This is a guide to finding records of births, marriages and deaths in the Channel Islands and the Isle of Man. The Channel Islands and the Isle of Man are not part of the United Kingdom and have their own currencies and legal systems, but are dependencies under the Crown. They come under the jurisdiction of the Registrar General of England and Wales for census but not civil registration purposes.
What do I need to know before I start?
Records of births, marriages and deaths in the Channel Islands and the Isle of Man are kept in various places but not at The National Archives.
Civil registration began at different times on each of the Channel Islands; Guernsey in 1840, Jersey in 1842, Alderney in 1850 and Sark in 1915. Registration began on the Isle of Man in 1849, but was not compulsory until 1878 (1884 for marriages).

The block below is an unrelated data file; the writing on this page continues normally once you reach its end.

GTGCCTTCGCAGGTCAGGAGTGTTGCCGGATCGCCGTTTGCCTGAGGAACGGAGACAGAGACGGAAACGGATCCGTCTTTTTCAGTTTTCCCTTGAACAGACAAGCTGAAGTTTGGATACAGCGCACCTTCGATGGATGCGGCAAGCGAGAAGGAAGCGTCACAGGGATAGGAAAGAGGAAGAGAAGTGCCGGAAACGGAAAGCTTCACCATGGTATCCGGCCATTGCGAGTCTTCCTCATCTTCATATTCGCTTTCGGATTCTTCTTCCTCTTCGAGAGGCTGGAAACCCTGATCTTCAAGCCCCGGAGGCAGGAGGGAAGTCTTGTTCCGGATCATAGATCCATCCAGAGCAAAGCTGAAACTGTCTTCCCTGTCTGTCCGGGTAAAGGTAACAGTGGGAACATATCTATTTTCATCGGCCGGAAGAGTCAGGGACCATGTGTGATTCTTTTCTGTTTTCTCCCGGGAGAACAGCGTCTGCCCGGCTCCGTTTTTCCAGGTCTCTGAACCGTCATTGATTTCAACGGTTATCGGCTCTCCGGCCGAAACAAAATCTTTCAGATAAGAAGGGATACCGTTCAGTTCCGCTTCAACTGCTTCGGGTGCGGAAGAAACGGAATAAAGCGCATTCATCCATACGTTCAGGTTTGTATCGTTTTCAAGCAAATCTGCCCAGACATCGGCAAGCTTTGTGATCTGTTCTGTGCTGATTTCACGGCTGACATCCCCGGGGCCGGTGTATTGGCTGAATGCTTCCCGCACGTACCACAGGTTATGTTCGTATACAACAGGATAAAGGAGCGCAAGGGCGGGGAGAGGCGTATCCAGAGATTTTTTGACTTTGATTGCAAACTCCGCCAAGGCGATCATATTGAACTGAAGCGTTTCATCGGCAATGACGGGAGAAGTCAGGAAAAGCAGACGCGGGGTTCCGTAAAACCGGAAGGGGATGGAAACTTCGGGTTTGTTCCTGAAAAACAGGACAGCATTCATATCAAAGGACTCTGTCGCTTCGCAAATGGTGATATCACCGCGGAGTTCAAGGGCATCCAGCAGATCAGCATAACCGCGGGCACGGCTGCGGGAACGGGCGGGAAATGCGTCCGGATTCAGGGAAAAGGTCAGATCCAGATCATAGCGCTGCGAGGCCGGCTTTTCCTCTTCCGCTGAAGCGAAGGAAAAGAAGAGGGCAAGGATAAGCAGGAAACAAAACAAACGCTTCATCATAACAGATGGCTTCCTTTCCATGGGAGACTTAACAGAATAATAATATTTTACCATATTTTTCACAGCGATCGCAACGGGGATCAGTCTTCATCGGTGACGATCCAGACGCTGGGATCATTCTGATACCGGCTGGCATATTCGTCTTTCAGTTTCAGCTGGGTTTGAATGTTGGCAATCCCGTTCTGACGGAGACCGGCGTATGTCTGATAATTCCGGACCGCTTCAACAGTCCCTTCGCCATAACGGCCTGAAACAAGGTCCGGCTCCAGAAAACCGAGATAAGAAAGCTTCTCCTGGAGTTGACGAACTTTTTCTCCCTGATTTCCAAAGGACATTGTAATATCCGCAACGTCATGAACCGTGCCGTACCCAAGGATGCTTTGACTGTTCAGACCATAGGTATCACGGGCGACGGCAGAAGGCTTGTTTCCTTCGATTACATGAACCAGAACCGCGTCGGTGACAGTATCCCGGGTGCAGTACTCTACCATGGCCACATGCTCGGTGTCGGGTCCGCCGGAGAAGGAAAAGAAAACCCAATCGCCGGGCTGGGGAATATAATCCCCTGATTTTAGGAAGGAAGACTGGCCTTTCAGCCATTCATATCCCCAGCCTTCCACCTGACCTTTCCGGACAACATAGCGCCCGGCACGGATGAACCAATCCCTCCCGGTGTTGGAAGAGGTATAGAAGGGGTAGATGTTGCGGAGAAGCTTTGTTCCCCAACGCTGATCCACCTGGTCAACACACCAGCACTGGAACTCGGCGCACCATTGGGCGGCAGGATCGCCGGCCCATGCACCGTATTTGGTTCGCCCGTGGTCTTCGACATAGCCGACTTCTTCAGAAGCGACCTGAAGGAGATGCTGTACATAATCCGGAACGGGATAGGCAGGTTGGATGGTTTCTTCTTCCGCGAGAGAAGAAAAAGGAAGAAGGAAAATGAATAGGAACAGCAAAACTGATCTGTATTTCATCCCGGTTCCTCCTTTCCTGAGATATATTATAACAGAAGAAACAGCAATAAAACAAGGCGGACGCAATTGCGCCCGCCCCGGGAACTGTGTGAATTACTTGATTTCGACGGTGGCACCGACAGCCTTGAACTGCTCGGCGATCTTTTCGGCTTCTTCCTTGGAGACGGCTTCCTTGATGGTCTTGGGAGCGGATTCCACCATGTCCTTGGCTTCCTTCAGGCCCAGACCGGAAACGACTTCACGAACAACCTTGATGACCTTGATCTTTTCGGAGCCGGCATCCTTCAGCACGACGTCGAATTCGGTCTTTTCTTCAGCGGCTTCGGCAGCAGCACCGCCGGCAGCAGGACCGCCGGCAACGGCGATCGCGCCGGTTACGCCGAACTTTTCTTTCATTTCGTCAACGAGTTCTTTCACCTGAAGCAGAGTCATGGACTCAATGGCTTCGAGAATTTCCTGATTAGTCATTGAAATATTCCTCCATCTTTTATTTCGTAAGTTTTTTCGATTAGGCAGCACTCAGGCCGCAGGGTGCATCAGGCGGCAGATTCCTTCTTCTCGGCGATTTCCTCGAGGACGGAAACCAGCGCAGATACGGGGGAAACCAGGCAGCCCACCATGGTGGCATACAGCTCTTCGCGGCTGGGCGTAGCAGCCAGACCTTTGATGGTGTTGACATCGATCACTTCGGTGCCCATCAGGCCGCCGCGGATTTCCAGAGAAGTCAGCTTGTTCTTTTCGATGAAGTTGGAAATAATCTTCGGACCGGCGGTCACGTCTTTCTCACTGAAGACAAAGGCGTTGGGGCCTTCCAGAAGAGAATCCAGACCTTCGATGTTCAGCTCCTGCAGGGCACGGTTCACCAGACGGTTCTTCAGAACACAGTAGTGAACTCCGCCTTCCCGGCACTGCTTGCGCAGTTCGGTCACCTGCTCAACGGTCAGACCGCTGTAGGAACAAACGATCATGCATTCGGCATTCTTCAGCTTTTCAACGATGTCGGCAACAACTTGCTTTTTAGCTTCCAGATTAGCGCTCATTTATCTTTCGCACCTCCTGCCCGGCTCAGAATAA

Your search will be easier if you know:
- the name of the person’s parents, spouse or next of kin, where applicable
- the approximate date of the birth, marriage or death
- the person’s religious denomination
There are no birth, marriage or death records for the Channel Islands and the Isle of Man available to see online.
Records available only at The National Archives in Kew
The National Archives does not hold any birth certificates or parish baptism records for the Channel Islands or the Isle of Man.
Records in other archives and organisations
Search birth, marriage and death indexes for the Isle of Man up to 1979 at ManxBMD.com.
Search the FamilySearch website for Channel Islands births and baptisms 1820–1907; Isle of Man births and baptisms 1821–1911, marriages 1849–1911, deaths and burials 1844–1911 and parish registers 1598–1950.
Visit the National Archives’ bookshop for a range of publications on birth, marriage and death records. Alternatively, look in The National Archives’ library catalogue to see what is available to consult at Kew.
Audrey Collins and David Annal, ‘Birth, marriage and death records’ (Pen and Sword, 2012)
Marie-Louise Backhurst, ‘Tracing your Channel Islands ancestors’ (Pen and Sword, 2011)